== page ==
Rescaling time in differential equations

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On a scientific paper, I found the following equations about a compass gait (one leg behaves like an inverted pendulum, the other one as a simple pendulum; $\theta$ and $\phi$ are time-dependent):

\ddot{\theta} – \sin\left( \theta – \gamma \right) = 0

\ddot{\theta} – \ddot{\phi} + \dot{\theta}^2 \, \sin(\phi) – \cos(\theta – \gamma) \, \sin(\phi) = 0

I got the following ones, and also, in the paper, there are these before the sentence (*):

\ddot{\theta} – \frac{g}{l} \, \sin\left( \theta – \gamma \right) = 0

\ddot{\theta} – \ddot{\phi} + \dot{\theta}^2 \, \sin(\phi) – \frac{g}{l} \, \cos(\theta – \gamma) \, \sin(\phi) = 0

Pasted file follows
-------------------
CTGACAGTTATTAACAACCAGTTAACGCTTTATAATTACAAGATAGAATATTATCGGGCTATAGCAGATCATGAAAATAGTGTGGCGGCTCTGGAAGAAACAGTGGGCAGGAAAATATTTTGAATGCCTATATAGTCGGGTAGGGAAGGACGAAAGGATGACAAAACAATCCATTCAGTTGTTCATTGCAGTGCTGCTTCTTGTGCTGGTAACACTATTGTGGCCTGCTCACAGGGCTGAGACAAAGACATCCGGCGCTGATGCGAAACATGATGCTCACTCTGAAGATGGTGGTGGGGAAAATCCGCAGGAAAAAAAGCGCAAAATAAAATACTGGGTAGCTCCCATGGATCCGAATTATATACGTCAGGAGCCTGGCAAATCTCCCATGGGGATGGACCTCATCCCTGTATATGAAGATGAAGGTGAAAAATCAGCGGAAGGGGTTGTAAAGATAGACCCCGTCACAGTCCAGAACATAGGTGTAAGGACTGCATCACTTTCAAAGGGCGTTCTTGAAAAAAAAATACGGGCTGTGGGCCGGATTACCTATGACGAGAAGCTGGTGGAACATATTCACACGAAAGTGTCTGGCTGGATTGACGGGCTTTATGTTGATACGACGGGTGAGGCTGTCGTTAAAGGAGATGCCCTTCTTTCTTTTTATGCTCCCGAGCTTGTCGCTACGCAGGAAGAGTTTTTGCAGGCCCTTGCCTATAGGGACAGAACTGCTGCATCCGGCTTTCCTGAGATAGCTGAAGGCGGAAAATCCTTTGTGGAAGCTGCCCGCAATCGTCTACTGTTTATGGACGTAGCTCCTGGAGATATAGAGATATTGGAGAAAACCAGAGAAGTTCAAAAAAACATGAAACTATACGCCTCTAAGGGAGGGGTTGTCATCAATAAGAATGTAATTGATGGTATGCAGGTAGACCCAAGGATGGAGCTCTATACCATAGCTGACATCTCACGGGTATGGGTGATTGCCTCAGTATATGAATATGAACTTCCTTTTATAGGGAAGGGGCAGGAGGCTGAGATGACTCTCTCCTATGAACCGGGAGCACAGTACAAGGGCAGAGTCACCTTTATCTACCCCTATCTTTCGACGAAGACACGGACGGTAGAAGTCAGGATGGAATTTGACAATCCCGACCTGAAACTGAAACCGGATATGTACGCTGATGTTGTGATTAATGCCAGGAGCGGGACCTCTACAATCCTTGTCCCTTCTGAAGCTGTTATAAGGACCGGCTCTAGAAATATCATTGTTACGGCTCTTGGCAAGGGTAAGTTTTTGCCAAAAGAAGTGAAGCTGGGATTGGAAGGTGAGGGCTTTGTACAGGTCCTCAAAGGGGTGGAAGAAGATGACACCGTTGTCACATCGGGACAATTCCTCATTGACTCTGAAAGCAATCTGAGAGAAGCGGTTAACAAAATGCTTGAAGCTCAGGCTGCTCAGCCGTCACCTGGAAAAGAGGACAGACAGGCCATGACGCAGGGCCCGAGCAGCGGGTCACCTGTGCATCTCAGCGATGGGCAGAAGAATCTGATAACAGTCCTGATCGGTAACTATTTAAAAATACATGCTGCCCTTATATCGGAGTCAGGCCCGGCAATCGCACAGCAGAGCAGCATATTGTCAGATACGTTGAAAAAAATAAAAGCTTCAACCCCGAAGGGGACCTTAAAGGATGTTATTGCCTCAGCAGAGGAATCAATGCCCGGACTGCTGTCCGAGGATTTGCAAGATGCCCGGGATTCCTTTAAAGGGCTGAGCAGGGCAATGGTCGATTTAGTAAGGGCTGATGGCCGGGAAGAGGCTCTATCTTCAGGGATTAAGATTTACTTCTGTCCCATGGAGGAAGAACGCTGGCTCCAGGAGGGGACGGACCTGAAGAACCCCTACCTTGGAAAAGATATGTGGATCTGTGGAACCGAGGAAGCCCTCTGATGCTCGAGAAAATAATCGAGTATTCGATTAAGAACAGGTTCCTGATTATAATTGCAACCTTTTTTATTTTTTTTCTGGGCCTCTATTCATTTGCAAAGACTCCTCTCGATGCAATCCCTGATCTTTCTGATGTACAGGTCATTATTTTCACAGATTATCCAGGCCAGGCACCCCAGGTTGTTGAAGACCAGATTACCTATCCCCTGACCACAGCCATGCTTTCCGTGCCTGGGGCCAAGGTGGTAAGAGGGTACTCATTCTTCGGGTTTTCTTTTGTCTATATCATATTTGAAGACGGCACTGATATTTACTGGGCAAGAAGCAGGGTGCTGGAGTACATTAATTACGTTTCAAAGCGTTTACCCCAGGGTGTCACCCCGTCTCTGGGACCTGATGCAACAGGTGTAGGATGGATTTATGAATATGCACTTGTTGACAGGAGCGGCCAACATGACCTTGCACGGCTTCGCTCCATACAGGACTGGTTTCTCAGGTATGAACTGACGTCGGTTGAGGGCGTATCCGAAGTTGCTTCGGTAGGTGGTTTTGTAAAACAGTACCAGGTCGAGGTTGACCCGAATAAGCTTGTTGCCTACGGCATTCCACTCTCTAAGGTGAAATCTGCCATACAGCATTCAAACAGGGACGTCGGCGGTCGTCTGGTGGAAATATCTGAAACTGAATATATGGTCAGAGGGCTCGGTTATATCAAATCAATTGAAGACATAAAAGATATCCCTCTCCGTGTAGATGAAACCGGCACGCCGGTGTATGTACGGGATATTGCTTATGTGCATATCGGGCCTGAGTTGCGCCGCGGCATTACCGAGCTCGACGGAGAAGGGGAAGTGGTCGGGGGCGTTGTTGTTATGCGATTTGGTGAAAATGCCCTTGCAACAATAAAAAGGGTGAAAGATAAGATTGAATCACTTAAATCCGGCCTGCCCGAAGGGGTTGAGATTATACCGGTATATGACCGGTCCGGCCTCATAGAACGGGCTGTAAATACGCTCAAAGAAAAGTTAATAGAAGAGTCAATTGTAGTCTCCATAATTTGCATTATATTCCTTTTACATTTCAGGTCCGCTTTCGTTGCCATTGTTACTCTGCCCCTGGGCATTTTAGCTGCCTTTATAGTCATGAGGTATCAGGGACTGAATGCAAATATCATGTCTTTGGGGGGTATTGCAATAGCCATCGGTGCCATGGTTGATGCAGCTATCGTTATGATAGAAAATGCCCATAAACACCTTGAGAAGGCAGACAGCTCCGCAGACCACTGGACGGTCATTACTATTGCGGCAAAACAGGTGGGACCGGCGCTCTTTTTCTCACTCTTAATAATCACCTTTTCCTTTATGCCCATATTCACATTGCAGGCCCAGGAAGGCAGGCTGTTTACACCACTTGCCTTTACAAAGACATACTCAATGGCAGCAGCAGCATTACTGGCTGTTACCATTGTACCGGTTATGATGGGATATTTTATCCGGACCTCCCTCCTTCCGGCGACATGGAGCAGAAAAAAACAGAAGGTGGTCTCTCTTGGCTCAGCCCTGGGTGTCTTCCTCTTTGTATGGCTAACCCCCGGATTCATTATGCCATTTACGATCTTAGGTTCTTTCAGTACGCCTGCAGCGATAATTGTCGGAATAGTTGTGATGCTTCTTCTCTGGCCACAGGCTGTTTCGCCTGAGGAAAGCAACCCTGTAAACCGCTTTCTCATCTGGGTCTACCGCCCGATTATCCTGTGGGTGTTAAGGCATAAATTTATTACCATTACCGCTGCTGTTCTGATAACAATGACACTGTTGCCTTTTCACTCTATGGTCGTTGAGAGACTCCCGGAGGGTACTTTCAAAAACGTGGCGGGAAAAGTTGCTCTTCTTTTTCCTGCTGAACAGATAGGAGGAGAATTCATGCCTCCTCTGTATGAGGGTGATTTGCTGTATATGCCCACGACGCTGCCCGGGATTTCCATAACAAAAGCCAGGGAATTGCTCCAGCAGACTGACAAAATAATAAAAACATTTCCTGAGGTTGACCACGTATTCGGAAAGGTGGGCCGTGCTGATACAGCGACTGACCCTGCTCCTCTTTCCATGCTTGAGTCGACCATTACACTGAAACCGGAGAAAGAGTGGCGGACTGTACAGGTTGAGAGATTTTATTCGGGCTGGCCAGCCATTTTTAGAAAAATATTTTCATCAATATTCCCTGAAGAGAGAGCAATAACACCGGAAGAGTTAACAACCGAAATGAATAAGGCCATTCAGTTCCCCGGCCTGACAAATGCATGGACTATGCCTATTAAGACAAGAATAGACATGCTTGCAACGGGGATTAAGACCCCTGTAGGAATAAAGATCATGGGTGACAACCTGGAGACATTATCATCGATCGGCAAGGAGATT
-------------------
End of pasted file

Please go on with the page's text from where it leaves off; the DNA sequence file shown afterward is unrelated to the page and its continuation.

(*) The explanation of the paper to pass from the last two equations to the first two equations is "we have rescaled time by $\sqrt{l/g}$".

Could you tell me what it means?

Best Answer

It's an usual procedure in deriving non-dimensional equations, from the dimensional ones: angles have no physical dimensions, they wanted a "scaled" (non-dimensional) time as well.

You just need to define a "scaled-time" independent variable

$$\tau = \sqrt{\frac{g}{\ell}} t $$

perform derivatives using the rules for composite functions,

$$\phi'(\tau) := \frac{d}{d\tau} \phi(t(\tau)) = \frac{dt}{d\tau} \frac{d}{dt} \phi(t) = \sqrt{\frac{\ell}{g}} \dfrac{d \phi}{d t} = \sqrt{\frac{\ell}{g}} \dot{\phi}(t) \ ,$$

$$\rightarrow \qquad \phi'' = \frac{\ell}{g} \ddot{\phi} \quad , \quad \phi'^2 = \frac{\ell}{g} \dot{\phi}^2$$

and multiply all the equations by the factor $\frac{g}{\ell}.$

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